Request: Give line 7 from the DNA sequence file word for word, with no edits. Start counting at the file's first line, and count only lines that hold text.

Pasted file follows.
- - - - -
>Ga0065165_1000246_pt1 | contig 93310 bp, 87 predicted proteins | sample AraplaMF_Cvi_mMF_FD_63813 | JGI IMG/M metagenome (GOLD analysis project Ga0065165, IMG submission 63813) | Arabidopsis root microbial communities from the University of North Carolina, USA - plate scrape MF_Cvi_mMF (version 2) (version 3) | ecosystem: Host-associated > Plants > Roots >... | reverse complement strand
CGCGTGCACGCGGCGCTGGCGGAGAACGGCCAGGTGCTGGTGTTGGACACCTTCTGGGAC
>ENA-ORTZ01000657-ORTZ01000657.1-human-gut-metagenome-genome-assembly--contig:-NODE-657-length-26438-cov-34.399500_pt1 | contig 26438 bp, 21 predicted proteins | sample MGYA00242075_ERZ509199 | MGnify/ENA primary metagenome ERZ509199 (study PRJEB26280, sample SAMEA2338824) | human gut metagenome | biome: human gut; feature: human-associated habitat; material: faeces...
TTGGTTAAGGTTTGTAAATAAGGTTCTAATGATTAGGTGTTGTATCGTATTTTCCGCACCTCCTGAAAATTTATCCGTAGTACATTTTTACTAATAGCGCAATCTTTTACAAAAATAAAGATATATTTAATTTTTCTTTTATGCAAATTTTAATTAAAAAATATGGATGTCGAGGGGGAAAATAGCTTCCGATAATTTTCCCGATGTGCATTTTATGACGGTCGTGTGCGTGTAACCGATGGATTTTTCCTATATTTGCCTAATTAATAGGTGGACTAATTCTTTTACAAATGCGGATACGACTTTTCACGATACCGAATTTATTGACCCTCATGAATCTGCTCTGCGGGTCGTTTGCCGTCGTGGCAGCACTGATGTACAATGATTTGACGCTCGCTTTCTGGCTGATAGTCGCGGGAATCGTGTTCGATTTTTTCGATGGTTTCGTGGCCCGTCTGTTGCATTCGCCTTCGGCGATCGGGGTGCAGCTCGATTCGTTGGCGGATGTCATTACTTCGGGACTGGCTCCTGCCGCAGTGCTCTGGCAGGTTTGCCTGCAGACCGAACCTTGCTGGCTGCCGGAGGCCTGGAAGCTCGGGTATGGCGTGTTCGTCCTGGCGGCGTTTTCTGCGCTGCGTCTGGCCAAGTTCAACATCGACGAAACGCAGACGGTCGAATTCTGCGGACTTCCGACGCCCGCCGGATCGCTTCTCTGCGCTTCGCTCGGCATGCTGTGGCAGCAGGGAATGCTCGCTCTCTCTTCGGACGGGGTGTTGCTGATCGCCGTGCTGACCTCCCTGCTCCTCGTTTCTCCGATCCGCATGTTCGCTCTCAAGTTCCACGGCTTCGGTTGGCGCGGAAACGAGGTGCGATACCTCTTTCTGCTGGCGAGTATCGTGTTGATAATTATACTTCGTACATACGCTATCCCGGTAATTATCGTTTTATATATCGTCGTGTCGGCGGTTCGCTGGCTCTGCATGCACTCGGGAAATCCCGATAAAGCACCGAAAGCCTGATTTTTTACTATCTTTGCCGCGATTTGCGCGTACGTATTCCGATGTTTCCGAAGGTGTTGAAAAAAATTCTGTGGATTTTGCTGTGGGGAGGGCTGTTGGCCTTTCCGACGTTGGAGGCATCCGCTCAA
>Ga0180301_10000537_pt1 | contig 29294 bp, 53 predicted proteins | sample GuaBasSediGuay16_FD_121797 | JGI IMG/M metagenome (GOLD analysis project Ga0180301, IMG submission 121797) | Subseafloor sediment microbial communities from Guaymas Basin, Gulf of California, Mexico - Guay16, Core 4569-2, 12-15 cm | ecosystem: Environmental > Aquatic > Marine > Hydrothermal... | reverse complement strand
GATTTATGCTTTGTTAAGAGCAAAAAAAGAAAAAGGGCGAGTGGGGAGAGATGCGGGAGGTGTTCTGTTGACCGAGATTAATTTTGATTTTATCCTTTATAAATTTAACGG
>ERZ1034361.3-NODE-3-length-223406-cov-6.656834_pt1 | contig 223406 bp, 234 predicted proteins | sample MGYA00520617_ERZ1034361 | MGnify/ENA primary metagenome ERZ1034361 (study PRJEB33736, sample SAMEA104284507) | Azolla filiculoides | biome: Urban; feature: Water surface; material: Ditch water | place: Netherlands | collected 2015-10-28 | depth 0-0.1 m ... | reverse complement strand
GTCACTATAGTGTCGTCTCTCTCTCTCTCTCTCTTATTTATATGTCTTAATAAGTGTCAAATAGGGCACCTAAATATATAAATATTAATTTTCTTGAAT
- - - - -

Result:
>ERZ1034361.3-NODE-3-length-223406-cov-6.656834_pt1 | contig 223406 bp, 234 predicted proteins | sample MGYA00520617_ERZ1034361 | MGnify/ENA primary metagenome ERZ1034361 (study PRJEB33736, sample SAMEA104284507) | Azolla filiculoides | biome: Urban; feature: Water surface; material: Ditch water | place: Netherlands | collected 2015-10-28 | depth 0-0.1 m ... | reverse complement strand